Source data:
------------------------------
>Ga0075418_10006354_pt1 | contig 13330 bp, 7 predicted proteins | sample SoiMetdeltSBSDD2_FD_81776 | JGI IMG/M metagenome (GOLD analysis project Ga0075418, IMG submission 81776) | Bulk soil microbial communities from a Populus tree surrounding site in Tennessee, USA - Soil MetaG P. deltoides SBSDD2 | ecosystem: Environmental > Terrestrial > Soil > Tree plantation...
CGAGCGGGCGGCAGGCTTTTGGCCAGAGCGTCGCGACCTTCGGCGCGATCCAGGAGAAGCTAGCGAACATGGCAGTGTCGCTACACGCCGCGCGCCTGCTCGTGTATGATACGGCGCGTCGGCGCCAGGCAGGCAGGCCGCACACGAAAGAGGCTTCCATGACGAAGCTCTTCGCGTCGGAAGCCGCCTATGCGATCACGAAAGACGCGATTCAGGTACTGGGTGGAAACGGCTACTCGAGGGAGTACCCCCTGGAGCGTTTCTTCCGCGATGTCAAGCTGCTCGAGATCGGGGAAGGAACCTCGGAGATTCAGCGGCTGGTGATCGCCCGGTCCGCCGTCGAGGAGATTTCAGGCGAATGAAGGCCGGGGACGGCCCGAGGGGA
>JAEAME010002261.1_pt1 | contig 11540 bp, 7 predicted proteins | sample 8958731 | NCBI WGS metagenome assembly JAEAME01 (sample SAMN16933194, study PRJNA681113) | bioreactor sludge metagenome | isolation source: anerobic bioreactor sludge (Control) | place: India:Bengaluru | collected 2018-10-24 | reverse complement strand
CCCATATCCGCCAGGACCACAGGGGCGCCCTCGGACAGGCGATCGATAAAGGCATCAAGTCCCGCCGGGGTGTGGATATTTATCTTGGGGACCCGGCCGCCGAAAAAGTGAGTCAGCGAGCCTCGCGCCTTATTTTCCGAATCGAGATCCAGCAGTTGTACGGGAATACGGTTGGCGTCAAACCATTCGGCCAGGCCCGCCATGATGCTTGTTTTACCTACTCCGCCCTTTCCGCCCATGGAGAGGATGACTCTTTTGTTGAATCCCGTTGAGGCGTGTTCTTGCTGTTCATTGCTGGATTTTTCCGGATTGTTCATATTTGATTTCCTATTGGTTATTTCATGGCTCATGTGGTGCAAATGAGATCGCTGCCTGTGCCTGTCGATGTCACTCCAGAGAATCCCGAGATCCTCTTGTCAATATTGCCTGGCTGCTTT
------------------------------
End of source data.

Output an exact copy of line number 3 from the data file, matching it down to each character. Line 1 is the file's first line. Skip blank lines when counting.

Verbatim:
>JAEAME010002261.1_pt1 | contig 11540 bp, 7 predicted proteins | sample 8958731 | NCBI WGS metagenome assembly JAEAME01 (sample SAMN16933194, study PRJNA681113) | bioreactor sludge metagenome | isolation source: anerobic bioreactor sludge (Control) | place: India:Bengaluru | collected 2018-10-24 | reverse complement strand